‘Bird carpet bird’ was inspired by various world textile patterns and colours. ‘Oxford’ was painted in November and the colours appear muted compared to the Indian ones, because it’s a response to the sandy colours of Oxford. ‘A Zebra, on the moon?’ is less about colour and more about a zebra on the moon.
Which leads me to ask… How did A Zebra on the Moon develop? What is the story behind the image?
Zebra on the moon was born out of a conversation with Lilly (4) and Daisy Palmer (7). One day I asked Lilly what I should draw, and she replied.., “a flower eating a lorry!”
Children often possess the divergent thinking skills considered a sign of genius in adults. As we grow up, we unlearn this way of thinking, but my conversations with Lilly and Daisy have engaged this part of my mind.
As an English painter you must find yourself negotiating incredible rapid weather changes, do the differing quality of light impact upon your work?
The quality of light definitely affects my paintings. Whilst getting off a train in India, the boy sitting next to me asked, “what is your favourite thing about India?” In a hurry I said, “the people and the light“. The quality of light changes everywhere you go, in India, the sky would turn an amazing shade of red in the dusty light.
Generally, as an English painter it’s great to go to sunny countries with lots of light. The more light there is, the more vibrant colours become. I don’t think there is anywhere more colourful than India. Leaving a grey wintery England and landing in India is like suddenly discovering you have a colour saturation dial – on what you thought was only a black and white TV. On my return, my work, has unquestionably become more saturated.
What impact do you think the development of Western Perspective has had on narration within paintings?
With the invention of perspective came the ability to create illusionary 3D space on a flat plane. These days’ cameras create this illusion all the time on our behalf. Photography and perspective rely on a similar principle, for the illusion to work; you have to have a single point of vision. A camera has to be still, in one place and in one time, in order to capture what is in front of it. Essentially what you end up with is an image representing a singular frozen moment – for me, perspective stops time.
This development created a way of representing the world, which –as an example- was very unlike the Bayeux tapestry or a Persian miniature, where lots of temporal events are represented simultaneously in one piece of work. It is easier to fit a wider time range on a non-perspective piece of work.
Have you found this secondary impact of perspective as a time ‘freezer’ constraining as a painter?
It’s not a constraining idea, because it doesn’t really come into mind during the process of painting. Painting at its best is an action that happens in the here and now. I find the less thought there is usually the better a painting goes.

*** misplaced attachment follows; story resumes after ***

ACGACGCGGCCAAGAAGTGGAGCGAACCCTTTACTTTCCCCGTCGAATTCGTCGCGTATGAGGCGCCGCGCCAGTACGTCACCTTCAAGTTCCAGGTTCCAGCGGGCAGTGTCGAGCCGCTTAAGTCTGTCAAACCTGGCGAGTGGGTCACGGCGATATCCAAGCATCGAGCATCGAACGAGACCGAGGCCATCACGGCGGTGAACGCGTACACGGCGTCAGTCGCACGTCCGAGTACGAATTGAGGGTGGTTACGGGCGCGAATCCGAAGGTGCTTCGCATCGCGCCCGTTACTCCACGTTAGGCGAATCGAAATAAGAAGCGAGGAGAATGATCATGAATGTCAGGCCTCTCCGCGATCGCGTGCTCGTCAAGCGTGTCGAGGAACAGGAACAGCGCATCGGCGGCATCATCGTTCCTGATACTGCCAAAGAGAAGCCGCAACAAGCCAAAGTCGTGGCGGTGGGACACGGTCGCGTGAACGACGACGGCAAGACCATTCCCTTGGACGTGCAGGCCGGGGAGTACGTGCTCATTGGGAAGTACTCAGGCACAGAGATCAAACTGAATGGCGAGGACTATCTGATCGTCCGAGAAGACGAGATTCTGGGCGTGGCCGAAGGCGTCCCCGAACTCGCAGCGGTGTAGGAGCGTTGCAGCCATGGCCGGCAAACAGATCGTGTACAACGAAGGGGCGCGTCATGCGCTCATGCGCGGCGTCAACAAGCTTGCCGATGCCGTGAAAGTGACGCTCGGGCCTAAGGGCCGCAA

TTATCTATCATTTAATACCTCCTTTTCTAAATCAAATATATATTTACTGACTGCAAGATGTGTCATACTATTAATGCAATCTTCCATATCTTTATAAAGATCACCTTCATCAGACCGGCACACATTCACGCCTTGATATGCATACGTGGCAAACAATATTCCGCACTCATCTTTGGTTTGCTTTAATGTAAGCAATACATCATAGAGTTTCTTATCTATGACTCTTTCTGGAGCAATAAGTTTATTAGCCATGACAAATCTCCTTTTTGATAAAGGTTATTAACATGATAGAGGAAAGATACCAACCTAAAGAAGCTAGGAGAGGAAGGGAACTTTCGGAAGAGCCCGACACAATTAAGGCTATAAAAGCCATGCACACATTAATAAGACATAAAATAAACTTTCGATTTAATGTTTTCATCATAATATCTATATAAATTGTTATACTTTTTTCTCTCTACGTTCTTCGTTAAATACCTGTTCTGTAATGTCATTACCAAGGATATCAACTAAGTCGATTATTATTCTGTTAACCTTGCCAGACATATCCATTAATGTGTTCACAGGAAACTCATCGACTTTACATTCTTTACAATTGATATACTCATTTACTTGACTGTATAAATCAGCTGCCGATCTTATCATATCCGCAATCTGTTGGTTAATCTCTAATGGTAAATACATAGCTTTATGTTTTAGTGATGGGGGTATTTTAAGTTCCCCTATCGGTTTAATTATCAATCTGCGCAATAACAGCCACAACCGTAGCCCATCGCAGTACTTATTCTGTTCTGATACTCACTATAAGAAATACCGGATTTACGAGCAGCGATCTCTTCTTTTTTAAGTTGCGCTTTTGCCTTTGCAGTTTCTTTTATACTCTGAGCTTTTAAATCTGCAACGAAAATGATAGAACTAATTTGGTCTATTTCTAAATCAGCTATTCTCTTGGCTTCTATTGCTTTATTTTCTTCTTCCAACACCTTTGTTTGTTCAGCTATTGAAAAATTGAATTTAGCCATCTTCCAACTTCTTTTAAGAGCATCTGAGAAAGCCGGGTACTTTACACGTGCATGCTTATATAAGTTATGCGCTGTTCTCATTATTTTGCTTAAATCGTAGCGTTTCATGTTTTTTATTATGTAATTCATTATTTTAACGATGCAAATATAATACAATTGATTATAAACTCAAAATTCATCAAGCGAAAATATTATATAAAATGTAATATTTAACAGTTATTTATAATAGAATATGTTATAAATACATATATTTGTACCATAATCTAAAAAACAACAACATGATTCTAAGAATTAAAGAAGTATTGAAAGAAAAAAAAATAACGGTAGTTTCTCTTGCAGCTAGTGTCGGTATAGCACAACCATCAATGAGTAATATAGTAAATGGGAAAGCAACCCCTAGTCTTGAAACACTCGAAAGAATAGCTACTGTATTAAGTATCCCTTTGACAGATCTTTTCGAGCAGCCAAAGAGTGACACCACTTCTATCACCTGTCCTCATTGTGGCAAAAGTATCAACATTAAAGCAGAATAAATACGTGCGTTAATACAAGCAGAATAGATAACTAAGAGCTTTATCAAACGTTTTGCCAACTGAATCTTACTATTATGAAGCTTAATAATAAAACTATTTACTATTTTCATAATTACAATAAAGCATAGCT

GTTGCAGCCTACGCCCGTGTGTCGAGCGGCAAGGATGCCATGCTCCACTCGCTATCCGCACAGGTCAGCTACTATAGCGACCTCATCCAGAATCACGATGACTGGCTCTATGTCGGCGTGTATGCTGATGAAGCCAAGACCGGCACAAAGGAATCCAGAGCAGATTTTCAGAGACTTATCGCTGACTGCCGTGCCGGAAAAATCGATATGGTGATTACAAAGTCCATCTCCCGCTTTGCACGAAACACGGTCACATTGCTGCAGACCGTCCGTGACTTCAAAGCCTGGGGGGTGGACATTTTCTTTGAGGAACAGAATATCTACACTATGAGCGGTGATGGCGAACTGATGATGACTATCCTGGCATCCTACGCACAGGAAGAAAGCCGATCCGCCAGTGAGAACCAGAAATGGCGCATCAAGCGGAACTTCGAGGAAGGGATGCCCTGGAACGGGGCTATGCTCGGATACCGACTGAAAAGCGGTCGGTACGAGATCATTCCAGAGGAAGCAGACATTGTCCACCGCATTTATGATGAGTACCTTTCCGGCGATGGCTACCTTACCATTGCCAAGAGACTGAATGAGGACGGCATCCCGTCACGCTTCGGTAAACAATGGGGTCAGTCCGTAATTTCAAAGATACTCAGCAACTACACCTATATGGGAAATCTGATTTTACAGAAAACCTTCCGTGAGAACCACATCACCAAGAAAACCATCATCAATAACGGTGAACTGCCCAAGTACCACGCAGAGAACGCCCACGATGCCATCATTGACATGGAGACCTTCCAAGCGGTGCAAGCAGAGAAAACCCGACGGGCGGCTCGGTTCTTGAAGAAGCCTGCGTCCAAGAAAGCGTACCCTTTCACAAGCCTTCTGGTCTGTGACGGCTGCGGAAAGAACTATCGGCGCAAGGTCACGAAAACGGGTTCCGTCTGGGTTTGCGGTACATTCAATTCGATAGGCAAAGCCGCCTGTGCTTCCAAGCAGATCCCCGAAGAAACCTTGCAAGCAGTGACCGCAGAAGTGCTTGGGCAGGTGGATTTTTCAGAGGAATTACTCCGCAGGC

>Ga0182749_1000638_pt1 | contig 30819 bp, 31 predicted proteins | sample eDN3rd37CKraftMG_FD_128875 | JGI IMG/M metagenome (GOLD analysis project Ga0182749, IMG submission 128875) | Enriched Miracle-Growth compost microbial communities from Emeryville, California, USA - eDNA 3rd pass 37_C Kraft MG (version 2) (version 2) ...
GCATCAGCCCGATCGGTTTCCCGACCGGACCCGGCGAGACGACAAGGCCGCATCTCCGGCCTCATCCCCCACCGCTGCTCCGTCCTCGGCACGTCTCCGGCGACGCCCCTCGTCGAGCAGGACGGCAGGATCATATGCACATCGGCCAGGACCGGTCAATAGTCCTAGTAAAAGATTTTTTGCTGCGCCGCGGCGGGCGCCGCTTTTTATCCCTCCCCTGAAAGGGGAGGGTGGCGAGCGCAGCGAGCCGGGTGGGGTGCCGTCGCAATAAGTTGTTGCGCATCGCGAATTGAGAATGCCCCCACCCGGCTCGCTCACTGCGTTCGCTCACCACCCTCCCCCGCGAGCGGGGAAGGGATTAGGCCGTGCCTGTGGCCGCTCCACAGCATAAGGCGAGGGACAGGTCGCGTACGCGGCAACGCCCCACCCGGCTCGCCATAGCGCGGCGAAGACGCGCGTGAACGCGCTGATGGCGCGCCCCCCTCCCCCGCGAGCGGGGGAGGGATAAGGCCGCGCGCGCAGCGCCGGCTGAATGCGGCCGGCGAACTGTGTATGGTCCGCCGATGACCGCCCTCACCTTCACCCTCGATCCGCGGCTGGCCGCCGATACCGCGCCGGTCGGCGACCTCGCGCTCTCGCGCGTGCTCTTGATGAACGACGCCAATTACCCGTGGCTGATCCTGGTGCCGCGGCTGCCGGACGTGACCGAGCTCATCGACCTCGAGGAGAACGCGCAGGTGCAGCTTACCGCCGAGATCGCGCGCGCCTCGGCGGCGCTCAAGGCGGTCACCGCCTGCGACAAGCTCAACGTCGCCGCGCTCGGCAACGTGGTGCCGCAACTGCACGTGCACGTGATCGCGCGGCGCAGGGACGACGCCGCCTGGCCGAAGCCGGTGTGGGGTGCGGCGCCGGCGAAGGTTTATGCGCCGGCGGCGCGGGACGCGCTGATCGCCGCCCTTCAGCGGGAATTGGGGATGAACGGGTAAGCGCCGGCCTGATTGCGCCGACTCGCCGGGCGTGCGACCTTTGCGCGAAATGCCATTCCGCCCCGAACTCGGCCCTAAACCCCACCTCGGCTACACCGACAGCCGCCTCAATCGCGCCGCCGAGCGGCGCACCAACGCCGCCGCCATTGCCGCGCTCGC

Does your interest in the possibilities of representing ideas of universality through geometry, stem from your own interest in biology and nature?
In a way, yes, there are many organic forms and occurrences in nature that have a flowing sort of chaotic order. I love the cracked, sun-baked earth ripples, clouds, cracked paint, the braches of a tree and the similar shapes of veins in the leaves, nerve cells and lung alveoli when looked at under a microscope. The forms repeat themselves in seemingly disparate areas of nature but there appears to be a common blueprint networking its way through everything; acting as a record of the flow of energy. Geometric patterns found on carpets and tiles are similar to these occurrences; they just happened to be straighter and neater versions.
Which in turn – it could be said- relates to your long running interest in decoration and pattern?
I’ve always been drawn to pattern and if you walk around the Ashmolean or any museum, it will appear that most of humanity always has. Pattern seems to occur in cultures across all of time. It’s beautiful. Recently, my patterns have become more organised due to an increased interest in geometry. I’ve only scraped the surface of a vast discipline, but the first time I saw truly breath taking geometry was when I visited the Alhambre in Spain. As the Islamic world has studied geometry more deeply than any other culture, it makes sense –if one is interested in pattern- to study the magnificent geometric patterns of Islamic palaces and mosques.
The more I look at nature, the more geometry I see in it and the more I look at geometry, the more of nature I see in it. An obvious example of geometry in nature is the Romanesco cauliflower. I like to notice strikingly similar formations in widely different circumstances; such as the branches of trees, arteries, ripples and clouds.
An exhibition of Jethro Buck’s most recent paintings are currently on display at the North Wall Arts Centre, Oxford.
The gallery is open from 11am – 4pm Monday to Saturday and the exhibition runs from the 6th to the 18th December 2010.